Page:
The festival of Samhain is a celebration of the end of the harvest season in Gaelic culture. Samhain was a time used by the ancient pagans to take stock of supplies and prepare for winter.
The ancient Gaels believed that on October 31, the boundaries between the worlds of the living and the dead overlapped and the deceased would come back to life and cause havoc such as sickness or damaged crops.
The festival would frequently involve bonfires. It is believed that the fires attracted insects to the area, which attracted bats to the area.
Masks and consumes were worn in an attempt to mimic the evil spirits or appease them.
In Ohio, Iowa, and Massachusetts, the night designated for Trick-or-treating is often referred to as Beggars Night.
Trick or Treat
The practice of dressing up in costumes and begging door to door for treats on holidays goes back to the Middle Ages, and includes Christmas wassailing.
Trick-or-treating resembles the late medieval practice of "souling," when poor folk would go door to door on Hallowmas (November 1), receiving food in return for prayers for the dead on All Souls Day (November 2).
It originated in Ireland and Britain, although similar practices for the souls of the dead were found as far south as Italy. Shakespeare mentions the practice in his comedy The Two Gentlemen of Verona (1593), when Speed accuses his master of "puling [whimpering, whining], like a beggar at Hallowmas."
The earliest known reference to ritual begging on Halloween in English speaking North America occurs in 1911, when a newspaper in Kingston, Ontario, reported that it was normal for the smaller children to go street guising (see below) on Halloween between 6 and 7 p.m., visiting shops and neighbors to be rewarded with nuts and candies for their rhymes and songs.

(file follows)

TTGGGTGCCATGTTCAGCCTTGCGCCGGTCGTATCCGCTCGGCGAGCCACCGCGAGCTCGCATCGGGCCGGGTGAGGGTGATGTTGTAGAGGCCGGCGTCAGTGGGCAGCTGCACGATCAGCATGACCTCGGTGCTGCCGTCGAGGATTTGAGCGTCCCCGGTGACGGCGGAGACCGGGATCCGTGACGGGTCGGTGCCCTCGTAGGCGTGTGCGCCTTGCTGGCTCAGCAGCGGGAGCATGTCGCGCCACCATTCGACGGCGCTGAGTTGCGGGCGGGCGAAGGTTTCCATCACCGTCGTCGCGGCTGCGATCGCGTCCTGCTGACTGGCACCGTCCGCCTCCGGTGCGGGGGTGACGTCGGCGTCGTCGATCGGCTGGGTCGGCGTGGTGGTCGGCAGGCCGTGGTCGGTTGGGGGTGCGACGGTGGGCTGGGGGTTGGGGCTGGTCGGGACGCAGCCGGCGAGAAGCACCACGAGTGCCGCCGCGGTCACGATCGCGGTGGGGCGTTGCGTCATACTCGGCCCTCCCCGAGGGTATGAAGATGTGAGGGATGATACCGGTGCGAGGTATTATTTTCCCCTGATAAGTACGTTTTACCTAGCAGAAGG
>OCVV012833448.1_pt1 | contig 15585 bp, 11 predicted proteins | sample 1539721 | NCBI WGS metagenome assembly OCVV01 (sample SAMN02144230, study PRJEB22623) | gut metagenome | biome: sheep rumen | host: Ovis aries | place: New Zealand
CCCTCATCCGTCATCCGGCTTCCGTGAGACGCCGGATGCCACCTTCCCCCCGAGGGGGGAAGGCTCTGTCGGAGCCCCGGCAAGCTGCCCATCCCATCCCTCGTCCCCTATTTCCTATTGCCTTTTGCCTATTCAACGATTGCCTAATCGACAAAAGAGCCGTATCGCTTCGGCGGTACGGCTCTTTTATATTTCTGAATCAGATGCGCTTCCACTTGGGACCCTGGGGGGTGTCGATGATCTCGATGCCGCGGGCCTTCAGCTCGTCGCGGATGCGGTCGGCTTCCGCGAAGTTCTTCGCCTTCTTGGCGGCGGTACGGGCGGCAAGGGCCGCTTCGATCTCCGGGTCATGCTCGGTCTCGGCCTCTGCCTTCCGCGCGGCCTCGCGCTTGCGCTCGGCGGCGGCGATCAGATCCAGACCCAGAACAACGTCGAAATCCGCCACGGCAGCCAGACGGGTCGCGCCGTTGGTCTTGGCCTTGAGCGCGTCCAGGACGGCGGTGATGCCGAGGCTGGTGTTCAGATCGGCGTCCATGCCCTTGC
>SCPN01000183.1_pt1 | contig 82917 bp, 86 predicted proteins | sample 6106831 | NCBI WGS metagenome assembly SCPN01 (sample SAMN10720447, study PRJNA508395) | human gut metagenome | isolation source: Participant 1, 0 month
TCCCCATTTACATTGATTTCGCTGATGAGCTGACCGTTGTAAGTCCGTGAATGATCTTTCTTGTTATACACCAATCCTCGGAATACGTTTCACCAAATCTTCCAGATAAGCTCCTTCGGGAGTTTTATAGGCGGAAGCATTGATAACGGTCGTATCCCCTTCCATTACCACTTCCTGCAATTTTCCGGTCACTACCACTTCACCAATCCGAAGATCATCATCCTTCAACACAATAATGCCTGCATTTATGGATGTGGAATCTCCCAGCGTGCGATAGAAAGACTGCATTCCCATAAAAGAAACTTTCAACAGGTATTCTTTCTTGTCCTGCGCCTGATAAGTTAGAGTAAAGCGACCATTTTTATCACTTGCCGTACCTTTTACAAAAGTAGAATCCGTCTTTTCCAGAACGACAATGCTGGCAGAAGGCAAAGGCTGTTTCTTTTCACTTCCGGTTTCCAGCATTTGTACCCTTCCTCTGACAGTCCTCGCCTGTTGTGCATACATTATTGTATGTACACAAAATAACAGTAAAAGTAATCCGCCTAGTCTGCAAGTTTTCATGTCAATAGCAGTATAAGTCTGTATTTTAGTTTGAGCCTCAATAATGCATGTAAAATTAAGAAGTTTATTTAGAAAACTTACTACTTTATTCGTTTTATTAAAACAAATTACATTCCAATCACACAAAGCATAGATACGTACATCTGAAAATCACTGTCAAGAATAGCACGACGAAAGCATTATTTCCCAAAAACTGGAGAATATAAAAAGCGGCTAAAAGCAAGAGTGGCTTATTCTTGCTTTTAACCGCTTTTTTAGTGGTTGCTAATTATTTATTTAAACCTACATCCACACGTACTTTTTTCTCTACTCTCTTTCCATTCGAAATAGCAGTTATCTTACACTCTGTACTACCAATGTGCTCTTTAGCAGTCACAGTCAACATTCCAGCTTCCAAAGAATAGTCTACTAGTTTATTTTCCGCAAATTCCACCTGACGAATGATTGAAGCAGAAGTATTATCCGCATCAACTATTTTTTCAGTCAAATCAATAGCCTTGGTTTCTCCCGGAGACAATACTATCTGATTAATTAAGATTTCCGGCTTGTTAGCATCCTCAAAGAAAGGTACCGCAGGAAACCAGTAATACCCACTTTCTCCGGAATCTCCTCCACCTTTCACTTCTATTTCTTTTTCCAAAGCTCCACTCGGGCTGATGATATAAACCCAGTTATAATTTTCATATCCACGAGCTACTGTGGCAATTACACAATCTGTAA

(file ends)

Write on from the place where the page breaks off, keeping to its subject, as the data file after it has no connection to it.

Early national attention to trick-or-treating was given in October 1947 issues of the children's magazines “Jack and Jill” and “Children's Activities”, and by Halloween episodes of the network radio programs “The Baby Snooks Show” in 1946 and “The Jack Benny Show” and “The Adventures of Ozzie and Harriet” in 1948. The custom had become firmly established in popular culture by 1952, when Walt Disney portrayed it in the cartoon “Trick or Treat” and UNICEF first conducted a national campaign for children to raise funds for the charity while trick-or-treating.
It must have been a fairly poor year in our household for this fall celebration. A ripped shirt, pants that were too short, a plastic mask and a straw hat my parents had brought back from a convention they attended down in Florida.
If I had answered the door and seen this, I would be fearful too. I’d give any amount of candy to rid myself of this creature on my porch.
My mother used to say I like the season of Halloween more than any other holiday, but I don’t remember it that way.
What I do remember is in high school and even in college; I turned the table around on the holiday in a rebellious activity called “Treat-or-Trick”.
Gather a group of people, fill grocery bags with candy, go to a neighbor’s house, ring the bell, and when they open the door, announce yourself by a cry of “Treat-or-Trick” and hand the surprised occupant candy from your bag. Offer a quick smile and brief happy song then walk away with a wave.
While this seems a silly action on a night for children, it does give a new meaning to the holiday tradition and a variance to the ritual of handing out candy to obese greedy rug-rats.
*Note: The only problem with this “Treat-to-Trick” process is that the homeowners expecting small children coming to their door in an innocent family tradition only to find adults handing out questionable treats usually call the police, so the activity will only last for a few houses.